‘Liberalism is compatible with both conservative and social democratic thinking.’ Discuss. (30 marks)

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  • Created on: 31-12-14 13:36
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  • ‘Liberalism is compatible with both conservative and social democratic thinking.’ Discuss. (30 marks)
    • Core values of Liberalism
      • A commitment to freedom/liberty
      • A commitment to free markets on the part of classical liberals and to a degree of government interference in the market on the part of new/progressive liberals
      • A belief in limited government – classical liberalism and interventionist government –progressive liberalism
      • A commitment to constitutional reform and the protection of rights
    • Recognition of the impact of classical liberalism on conservatism in recent decades
      • the central value of classical liberalism‘ morphed’ into neo-liberalism in the 1970s and 1980s
        • This ideological strand influenced the New Right
        • helped to create what came to be called Thatcherism in theUK
        • These central values were support for laissez-faire economics
          • firm belief in self-helpas originally championed by Samuel Smiles
          • desire to achieve a meritocracy
          • evident in the Conservative Party’s economic policies
            • particularly privatisation and supply-side measures
              • seen as integral to the creation of anenterprise culture
        • also be seen in the measures utilised to ‘roll back the frontiersof the state’ and to dismantle the ‘nanny state’
          • quest to reduce dependency and to promote individual responsibility
    • Significance of the New/ Progressive liberalism on Conservative policies and actions
      • Conservatives and the Conservative Party have come to accept the need to safeguard minority and individual rights
        • Under Cameron, the Conservatives have become more ‘liberal’ than they have ever been in their history
          • Social inclusion and a firm belief in equality ofopportunity
            • Gay Marriage 2013
            • Free schools
          • positive role for the state in the spheres of health and education
            • Conservative Party Conference: Tory pledge to pour millions into the NHS
    • 1950s and 1960s
      • Both Keynes and Beveridge influenced Conservative Party thinking and policies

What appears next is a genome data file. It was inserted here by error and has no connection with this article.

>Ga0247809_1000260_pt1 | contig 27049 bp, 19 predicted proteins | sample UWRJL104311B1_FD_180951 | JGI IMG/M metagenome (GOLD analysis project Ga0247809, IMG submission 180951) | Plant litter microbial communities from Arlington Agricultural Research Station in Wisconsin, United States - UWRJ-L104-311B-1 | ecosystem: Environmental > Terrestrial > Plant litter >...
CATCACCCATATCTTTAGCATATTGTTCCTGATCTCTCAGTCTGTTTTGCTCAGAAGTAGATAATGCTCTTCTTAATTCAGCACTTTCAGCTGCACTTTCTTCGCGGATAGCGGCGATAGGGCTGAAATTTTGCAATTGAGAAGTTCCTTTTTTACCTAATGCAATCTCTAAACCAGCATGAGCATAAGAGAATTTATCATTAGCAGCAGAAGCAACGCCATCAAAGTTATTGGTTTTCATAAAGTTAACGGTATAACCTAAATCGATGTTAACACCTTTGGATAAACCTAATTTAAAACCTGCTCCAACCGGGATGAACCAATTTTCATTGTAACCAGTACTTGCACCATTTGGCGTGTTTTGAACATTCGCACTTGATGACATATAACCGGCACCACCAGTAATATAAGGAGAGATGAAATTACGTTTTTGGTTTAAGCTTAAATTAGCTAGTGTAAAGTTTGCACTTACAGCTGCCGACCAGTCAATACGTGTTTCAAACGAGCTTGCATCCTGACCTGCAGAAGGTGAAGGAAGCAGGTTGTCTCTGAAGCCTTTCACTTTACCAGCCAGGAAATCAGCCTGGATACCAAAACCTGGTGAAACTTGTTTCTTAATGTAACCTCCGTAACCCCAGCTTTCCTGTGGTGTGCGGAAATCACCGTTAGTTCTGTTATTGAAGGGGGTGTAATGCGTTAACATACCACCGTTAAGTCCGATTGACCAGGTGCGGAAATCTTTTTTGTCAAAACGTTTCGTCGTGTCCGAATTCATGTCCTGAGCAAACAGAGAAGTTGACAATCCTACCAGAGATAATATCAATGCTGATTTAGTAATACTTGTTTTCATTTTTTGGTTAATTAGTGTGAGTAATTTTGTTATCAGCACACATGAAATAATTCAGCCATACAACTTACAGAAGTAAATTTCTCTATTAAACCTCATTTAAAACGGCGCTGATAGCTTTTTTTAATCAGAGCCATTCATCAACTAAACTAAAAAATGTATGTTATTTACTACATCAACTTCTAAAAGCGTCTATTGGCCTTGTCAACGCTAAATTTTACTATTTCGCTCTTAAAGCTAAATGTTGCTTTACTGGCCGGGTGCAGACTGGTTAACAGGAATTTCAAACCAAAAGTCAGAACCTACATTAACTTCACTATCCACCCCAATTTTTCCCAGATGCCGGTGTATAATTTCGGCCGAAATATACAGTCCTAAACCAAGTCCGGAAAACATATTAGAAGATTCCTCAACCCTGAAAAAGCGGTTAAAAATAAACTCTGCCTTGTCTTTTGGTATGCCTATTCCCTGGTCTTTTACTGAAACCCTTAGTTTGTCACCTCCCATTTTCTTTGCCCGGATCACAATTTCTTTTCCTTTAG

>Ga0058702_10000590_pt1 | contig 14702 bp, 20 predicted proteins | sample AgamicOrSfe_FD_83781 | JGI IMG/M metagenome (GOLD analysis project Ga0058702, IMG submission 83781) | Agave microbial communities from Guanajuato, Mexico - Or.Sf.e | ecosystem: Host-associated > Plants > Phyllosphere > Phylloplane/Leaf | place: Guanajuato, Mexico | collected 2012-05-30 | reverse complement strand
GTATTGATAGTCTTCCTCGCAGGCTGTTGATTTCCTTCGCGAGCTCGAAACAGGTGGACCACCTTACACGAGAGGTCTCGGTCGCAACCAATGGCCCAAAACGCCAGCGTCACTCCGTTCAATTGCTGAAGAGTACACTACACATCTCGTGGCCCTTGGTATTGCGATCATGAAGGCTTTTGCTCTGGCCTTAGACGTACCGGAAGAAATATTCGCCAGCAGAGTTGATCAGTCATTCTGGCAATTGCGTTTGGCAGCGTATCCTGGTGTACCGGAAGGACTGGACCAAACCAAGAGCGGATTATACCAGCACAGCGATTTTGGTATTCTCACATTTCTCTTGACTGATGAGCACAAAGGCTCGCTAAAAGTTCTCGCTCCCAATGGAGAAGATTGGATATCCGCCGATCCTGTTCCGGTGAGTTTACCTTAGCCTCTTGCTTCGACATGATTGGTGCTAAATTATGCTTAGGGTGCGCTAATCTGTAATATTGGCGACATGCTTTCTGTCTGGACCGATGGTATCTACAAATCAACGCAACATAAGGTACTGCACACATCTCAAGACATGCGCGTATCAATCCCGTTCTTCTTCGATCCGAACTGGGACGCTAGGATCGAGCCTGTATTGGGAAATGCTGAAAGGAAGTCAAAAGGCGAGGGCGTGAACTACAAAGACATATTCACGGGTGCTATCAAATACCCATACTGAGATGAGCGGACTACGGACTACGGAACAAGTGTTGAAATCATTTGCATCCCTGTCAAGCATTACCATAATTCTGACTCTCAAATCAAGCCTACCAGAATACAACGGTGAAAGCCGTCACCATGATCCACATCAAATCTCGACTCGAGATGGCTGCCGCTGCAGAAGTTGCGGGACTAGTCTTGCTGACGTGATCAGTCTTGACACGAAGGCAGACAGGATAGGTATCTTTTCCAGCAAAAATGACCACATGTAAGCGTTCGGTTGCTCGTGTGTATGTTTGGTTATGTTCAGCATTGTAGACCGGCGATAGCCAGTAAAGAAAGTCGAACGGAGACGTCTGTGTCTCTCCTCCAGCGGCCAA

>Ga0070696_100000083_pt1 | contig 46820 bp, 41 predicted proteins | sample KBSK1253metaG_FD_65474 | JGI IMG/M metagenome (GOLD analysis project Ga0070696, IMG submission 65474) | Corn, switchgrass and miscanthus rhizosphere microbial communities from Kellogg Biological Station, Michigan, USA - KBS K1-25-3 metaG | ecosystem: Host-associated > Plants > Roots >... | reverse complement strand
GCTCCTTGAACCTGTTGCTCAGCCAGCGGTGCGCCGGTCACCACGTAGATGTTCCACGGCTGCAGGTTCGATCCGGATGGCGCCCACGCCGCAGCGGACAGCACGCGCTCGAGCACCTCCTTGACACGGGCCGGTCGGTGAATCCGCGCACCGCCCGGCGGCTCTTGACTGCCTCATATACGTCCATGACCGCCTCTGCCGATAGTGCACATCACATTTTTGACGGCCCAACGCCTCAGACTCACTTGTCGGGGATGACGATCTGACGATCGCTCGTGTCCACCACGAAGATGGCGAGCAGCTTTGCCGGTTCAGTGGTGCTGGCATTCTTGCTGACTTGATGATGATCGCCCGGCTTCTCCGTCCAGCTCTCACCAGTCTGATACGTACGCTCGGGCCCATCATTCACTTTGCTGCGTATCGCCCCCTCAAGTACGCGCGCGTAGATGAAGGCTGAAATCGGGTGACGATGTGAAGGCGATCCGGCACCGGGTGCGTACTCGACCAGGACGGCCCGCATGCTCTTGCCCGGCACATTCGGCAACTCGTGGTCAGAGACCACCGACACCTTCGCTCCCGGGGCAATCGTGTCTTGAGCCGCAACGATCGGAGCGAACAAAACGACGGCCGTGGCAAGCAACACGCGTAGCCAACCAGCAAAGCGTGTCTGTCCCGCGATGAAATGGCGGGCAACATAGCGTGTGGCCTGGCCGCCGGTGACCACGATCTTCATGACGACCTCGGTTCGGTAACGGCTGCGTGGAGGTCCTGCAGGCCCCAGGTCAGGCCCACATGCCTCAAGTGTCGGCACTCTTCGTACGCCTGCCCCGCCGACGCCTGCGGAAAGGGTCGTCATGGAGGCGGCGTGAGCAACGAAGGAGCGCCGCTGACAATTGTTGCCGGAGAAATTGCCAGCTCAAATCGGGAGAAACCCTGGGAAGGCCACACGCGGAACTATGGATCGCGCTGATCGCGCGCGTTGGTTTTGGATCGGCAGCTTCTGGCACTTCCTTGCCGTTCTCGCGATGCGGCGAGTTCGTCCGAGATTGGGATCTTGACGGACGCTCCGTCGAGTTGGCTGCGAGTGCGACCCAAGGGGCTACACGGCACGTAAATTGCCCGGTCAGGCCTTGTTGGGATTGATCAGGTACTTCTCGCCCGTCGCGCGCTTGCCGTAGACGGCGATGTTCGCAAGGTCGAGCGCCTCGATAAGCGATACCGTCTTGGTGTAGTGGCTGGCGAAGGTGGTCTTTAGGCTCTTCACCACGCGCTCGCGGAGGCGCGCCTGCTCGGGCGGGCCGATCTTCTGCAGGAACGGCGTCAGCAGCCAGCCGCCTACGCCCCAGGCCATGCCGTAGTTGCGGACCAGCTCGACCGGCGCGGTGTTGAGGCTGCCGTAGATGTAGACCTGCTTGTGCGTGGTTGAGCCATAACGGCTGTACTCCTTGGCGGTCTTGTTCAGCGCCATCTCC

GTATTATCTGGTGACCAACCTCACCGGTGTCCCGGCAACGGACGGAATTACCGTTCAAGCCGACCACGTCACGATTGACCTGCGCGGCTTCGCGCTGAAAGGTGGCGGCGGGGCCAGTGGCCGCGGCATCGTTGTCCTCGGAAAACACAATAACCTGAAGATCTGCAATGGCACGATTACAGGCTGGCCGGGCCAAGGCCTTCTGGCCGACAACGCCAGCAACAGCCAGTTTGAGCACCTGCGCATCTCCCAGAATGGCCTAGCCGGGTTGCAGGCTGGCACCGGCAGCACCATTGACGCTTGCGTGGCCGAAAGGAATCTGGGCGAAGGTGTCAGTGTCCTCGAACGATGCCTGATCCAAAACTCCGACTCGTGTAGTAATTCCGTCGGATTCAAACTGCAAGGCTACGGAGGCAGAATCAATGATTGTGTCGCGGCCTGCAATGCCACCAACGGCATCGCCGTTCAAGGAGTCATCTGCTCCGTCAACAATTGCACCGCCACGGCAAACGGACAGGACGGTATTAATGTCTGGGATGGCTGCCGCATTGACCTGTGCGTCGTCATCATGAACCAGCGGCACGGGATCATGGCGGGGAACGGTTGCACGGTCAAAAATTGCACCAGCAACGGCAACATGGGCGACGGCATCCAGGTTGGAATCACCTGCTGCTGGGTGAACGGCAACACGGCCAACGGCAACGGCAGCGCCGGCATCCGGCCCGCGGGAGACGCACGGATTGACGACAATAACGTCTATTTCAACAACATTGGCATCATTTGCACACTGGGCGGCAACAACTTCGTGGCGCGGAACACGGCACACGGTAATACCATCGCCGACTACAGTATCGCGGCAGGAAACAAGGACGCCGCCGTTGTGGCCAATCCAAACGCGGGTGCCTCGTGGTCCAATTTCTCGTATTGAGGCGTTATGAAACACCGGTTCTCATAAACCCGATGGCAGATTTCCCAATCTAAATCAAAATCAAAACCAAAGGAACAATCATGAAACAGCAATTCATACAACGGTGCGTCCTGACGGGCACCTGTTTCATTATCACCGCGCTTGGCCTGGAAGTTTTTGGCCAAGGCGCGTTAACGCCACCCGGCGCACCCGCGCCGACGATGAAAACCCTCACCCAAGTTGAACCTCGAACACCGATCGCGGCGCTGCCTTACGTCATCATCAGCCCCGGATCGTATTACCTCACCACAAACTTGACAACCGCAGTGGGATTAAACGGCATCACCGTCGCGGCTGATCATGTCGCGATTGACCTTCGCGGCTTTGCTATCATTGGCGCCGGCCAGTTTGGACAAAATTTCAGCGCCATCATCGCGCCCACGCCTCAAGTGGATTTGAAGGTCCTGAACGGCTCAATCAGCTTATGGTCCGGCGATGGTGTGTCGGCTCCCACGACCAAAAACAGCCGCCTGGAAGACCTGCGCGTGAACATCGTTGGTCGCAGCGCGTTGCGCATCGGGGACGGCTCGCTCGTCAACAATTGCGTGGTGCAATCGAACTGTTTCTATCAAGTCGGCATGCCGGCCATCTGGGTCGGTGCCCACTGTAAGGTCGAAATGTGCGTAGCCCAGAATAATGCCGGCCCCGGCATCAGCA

• During the ‘Age of Consensus’
    • Most academics, analysts and political commentators have described the Labour Party in the post-war era as being a social democratic rather than a democratic socialist party
      • clear links which exist between liberalism and the views and values held by social democrats
        • variant of social democracy practised by the Labour Party
        • Labour’s acceptance that the promotion of individualism should be given more prominence
          • Even at the expense of collectivism in some cases
        • The adaptation of a liberal form of communitarianism
          • This sought to widen individual rights and entitlements
            • whilst also recognising the need for individual moral responsibility and social duty
          • clearly evident in many of New Labour’s welfare reforms and policies
        • Growing acceptance of the role of the market in economic policy
          • Indeed, it could be arguedthat neo-liberal economics was the dominant influence here
        • New Labour’s constitutional reforms were also – in diluted form – largely derived from constitutional liberalism with its belief in decentralising and fragmenting power
          • The 1997 Devolution Referendum in Scotland
          • Elected Mayors
          • House of Lords reform
          • Use of proportional representation across a wide range of elections
          • Incorporation of the European Convention on Human Rights into British law
    • Labour being not being influenced by Liberalism
      • New Labour’s authoritarian/ illiberal policies on law and order and anti-terrorism
    • adoption of such a wide-ranging set of liberal ideas by all three parties
      • individuals who would claim to be conservatives and social democrats, haveled to the view that ‘we are all liberals now’
        • Britain is not just a liberal democracy but also a liberal society
          • It would appear that neither conservatism nor socialism have ever over shadowed the fundamentally liberal spirit of the country


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